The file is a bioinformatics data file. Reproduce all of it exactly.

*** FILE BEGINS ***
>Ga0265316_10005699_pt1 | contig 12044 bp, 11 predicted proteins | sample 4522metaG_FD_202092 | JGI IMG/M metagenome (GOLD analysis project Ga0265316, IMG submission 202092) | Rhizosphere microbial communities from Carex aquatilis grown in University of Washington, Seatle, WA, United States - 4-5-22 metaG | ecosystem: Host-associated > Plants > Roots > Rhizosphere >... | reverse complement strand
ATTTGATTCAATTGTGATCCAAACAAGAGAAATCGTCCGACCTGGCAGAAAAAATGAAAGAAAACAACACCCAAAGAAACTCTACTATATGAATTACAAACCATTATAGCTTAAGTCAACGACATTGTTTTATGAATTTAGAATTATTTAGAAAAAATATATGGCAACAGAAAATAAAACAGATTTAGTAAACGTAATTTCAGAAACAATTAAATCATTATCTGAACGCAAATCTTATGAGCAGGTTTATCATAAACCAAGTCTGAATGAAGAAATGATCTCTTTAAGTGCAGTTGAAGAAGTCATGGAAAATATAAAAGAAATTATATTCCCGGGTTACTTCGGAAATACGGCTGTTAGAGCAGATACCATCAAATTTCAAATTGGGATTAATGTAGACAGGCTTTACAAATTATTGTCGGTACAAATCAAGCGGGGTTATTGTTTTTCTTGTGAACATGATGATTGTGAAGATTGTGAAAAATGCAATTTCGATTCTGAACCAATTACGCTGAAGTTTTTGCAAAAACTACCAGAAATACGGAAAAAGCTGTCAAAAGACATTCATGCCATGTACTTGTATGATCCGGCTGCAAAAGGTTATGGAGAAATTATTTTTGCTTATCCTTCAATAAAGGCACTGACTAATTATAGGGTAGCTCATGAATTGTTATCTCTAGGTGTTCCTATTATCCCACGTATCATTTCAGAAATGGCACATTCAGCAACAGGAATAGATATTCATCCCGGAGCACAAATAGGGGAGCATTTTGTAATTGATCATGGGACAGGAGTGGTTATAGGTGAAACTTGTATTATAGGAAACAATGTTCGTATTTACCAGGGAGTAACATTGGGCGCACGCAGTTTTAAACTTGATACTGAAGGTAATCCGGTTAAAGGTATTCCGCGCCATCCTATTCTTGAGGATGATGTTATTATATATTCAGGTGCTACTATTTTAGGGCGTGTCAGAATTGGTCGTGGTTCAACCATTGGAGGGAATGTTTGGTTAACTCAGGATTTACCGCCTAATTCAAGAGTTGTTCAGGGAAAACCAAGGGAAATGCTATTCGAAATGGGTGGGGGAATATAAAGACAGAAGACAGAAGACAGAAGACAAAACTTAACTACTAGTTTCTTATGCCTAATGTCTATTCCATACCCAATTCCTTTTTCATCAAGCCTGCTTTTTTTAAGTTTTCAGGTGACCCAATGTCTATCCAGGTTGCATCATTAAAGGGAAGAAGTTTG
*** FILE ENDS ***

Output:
>Ga0265316_10005699_pt1 | contig 12044 bp, 11 predicted proteins | sample 4522metaG_FD_202092 | JGI IMG/M metagenome (GOLD analysis project Ga0265316, IMG submission 202092) | Rhizosphere microbial communities from Carex aquatilis grown in University of Washington, Seatle, WA, United States - 4-5-22 metaG | ecosystem: Host-associated > Plants > Roots > Rhizosphere >... | reverse complement strand
ATTTGATTCAATTGTGATCCAAACAAGAGAAATCGTCCGACCTGGCAGAAAAAATGAAAGAAAACAACACCCAAAGAAACTCTACTATATGAATTACAAACCATTATAGCTTAAGTCAACGACATTGTTTTATGAATTTAGAATTATTTAGAAAAAATATATGGCAACAGAAAATAAAACAGATTTAGTAAACGTAATTTCAGAAACAATTAAATCATTATCTGAACGCAAATCTTATGAGCAGGTTTATCATAAACCAAGTCTGAATGAAGAAATGATCTCTTTAAGTGCAGTTGAAGAAGTCATGGAAAATATAAAAGAAATTATATTCCCGGGTTACTTCGGAAATACGGCTGTTAGAGCAGATACCATCAAATTTCAAATTGGGATTAATGTAGACAGGCTTTACAAATTATTGTCGGTACAAATCAAGCGGGGTTATTGTTTTTCTTGTGAACATGATGATTGTGAAGATTGTGAAAAATGCAATTTCGATTCTGAACCAATTACGCTGAAGTTTTTGCAAAAACTACCAGAAATACGGAAAAAGCTGTCAAAAGACATTCATGCCATGTACTTGTATGATCCGGCTGCAAAAGGTTATGGAGAAATTATTTTTGCTTATCCTTCAATAAAGGCACTGACTAATTATAGGGTAGCTCATGAATTGTTATCTCTAGGTGTTCCTATTATCCCACGTATCATTTCAGAAATGGCACATTCAGCAACAGGAATAGATATTCATCCCGGAGCACAAATAGGGGAGCATTTTGTAATTGATCATGGGACAGGAGTGGTTATAGGTGAAACTTGTATTATAGGAAACAATGTTCGTATTTACCAGGGAGTAACATTGGGCGCACGCAGTTTTAAACTTGATACTGAAGGTAATCCGGTTAAAGGTATTCCGCGCCATCCTATTCTTGAGGATGATGTTATTATATATTCAGGTGCTACTATTTTAGGGCGTGTCAGAATTGGTCGTGGTTCAACCATTGGAGGGAATGTTTGGTTAACTCAGGATTTACCGCCTAATTCAAGAGTTGTTCAGGGAAAACCAAGGGAAATGCTATTCGAAATGGGTGGGGGAATATAAAGACAGAAGACAGAAGACAGAAGACAAAACTTAACTACTAGTTTCTTATGCCTAATGTCTATTCCATACCCAATTCCTTTTTCATCAAGCCTGCTTTTTTTAAGTTTTCAGGTGACCCAATGTCTATCCAGGTTGCATCATTAAAGGGAAGAAGTTTG